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Ablative Absolute arms army asked Athens battle Brutus Caesar camp Carthage Carthaginians cause Cicero citizens cloth command consul consulship continued Crown 8vo death Decius Demy 8vo E. A. Freeman emperor enemy EXERCISE father favour fear feel fight followed fortune friends Gauls give Greek Hannibal happiness heart History honour hope horse human Indirect Question Introducing Verb Introduction and Notes king Latin Latin Prose live M.A. Ext M.A. Extra fcap M.A. Second Edition means mind nature never night noble object Oratio Obliqua Oxford passage passion patricians peace persons phrases Pompey present prince principles quum Robinson Ellis Romans Rome Romulus rule Samnites Senate sent sentences sesterces soldiers spirit Subjunctive Subjunctive Mood Subordinate Clause Tense things Third Edition thought tion translated truth Veientines victory virtue W. W. Skeat whole words writing youth
Page 296 - I have but one lamp by which my feet are guided; and that is the lamp of experience. I know of no way of judging the future but by the past. And judging by the past, I wish to know what there has been in the conduct of the British ministry for the last ten years to justify those hopes with which gentlemen have been pleased to solace themselves and the House?
Page 302 - State or neighborhood ; when I refuse, for any such cause, or for any cause, the homage due to American talent, to elevated patriotism, to sincere devotion to liberty and the country ; or, if I see an uncommon endowment of Heaven, if I see extraordinary capacity and virtue in any son of the South, and if, moved by local prejudice or gangrened by State jealousy, I get up here to abate the tithe of a hair from his just character and just fame, — may my tongue cleave to the roof of my mouth...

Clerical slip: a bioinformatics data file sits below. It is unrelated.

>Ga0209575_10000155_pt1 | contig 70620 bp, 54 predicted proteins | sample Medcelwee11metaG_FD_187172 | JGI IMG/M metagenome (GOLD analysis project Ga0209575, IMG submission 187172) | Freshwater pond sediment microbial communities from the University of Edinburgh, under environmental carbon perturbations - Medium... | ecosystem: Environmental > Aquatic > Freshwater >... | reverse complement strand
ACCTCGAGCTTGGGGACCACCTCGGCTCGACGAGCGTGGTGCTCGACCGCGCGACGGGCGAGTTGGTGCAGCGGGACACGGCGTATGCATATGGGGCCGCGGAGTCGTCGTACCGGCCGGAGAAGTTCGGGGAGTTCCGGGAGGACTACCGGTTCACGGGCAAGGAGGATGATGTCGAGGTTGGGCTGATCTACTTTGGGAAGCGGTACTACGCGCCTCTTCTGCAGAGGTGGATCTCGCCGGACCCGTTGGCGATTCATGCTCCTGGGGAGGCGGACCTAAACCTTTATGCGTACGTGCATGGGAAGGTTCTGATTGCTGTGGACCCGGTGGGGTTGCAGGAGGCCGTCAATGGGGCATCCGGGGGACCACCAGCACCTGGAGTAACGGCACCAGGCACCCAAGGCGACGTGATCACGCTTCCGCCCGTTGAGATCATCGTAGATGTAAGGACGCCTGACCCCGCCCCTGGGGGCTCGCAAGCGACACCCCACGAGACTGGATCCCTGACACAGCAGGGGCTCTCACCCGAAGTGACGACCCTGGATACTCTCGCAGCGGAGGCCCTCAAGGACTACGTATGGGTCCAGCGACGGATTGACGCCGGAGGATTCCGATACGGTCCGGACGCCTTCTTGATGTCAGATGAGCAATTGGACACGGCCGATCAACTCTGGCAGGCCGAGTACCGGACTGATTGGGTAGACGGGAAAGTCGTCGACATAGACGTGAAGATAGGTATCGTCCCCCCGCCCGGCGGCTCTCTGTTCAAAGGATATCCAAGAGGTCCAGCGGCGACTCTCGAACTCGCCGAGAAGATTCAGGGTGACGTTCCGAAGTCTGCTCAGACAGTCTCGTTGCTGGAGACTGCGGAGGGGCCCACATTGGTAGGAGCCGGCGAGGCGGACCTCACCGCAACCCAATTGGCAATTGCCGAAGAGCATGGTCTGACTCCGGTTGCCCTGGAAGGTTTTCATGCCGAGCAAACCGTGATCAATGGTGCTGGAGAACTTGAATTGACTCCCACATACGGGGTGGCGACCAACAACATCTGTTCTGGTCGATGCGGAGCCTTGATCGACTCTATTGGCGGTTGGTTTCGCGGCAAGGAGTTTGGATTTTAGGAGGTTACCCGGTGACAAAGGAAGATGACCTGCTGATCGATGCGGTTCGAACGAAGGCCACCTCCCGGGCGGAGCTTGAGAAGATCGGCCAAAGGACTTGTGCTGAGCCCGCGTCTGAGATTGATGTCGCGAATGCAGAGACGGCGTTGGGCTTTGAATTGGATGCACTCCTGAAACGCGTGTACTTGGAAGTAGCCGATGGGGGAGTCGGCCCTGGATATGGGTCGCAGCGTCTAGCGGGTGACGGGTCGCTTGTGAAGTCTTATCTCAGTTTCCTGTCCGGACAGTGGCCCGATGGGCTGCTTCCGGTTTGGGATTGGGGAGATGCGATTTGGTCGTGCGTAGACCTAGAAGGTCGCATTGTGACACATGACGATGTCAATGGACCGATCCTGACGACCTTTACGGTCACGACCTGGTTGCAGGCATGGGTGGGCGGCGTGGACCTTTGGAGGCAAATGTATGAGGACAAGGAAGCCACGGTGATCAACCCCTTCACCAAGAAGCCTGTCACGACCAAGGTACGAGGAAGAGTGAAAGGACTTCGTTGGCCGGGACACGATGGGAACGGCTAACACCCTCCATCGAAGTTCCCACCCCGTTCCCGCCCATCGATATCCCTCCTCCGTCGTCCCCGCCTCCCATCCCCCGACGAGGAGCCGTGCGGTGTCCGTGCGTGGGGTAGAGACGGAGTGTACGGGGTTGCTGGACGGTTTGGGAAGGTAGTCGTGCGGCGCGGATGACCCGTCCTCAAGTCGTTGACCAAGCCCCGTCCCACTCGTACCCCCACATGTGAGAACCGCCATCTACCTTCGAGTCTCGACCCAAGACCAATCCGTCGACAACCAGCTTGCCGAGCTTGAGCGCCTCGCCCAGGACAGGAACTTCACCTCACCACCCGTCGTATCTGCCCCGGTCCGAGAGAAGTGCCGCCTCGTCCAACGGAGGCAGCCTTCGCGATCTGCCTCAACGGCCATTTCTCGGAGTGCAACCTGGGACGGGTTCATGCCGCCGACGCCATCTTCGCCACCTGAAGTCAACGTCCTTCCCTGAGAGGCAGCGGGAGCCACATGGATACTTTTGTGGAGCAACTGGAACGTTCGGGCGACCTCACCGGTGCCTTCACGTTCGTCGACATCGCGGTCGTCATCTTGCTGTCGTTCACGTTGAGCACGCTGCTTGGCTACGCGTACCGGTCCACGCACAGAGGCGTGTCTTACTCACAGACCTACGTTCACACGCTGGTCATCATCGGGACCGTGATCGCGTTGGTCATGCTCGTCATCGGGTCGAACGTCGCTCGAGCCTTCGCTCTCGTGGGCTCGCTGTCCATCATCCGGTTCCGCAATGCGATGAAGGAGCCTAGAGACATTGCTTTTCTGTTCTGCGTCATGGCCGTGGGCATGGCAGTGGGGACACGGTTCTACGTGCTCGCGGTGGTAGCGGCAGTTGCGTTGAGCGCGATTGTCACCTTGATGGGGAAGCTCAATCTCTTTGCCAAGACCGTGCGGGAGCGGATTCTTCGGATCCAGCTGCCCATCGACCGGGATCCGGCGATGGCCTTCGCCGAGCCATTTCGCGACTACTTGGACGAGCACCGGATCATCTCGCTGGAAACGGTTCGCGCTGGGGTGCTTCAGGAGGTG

Page 238 - He was the man who of all modern, and perhaps ancient poets, had the largest and most comprehensive soul. All the images of nature were still present to him, and he drew them not laboriously, but luckily: when he describes anything, you more than see it, you feel it too.
Page 296 - Gentlemen may cry: Peace, peace! — but there is no peace. The war is actually begun ! The next gale that sweeps from the North will bring to our ears the clash of resounding arms!
Page 296 - If we were base enough to desire it, it is now too late to retire from the contest. There is no retreat but in submission and slavery! Our chains are forged. Their clanking may be heard on the plains of Boston! The war is inevitable, and let it come! I repeat it, sir, let it come! " It is in vain, sir, to extenuate the matter. Gentlemen may cry peace, peace; but there is no peace.
Page 182 - The man's power is active, progressive, defensive. He is eminently the doer, the creator, the discoverer, the defender. His intellect is for speculation and invention ; his energy for adventure, for war, and for conquest, wherever war is just, wherever conquest necessary.
Page 284 - You have heard as much before; — yet have you measured and mapped out this short life and its possibilities ? Do you know, if you read this, that you cannot read that — that what you lose to-day you cannot gain to-morrow ? Will you go and gossip with your housemaid, or your stable-boy, when you may talk with queens and kings...
Page 313 - Had it pleased God to continue to me the hopes of succession, I should have been, according to my mediocrity, and the mediocrity of the age I live in, a sort of founder of a family: I should have left a son who, in all the points in which personal merit can be viewed, in science, in erudition, in genius, in taste, in...
Page 231 - I purpose to write the history of England from the accession of King James the Second down to a time which is within the memory of men still living.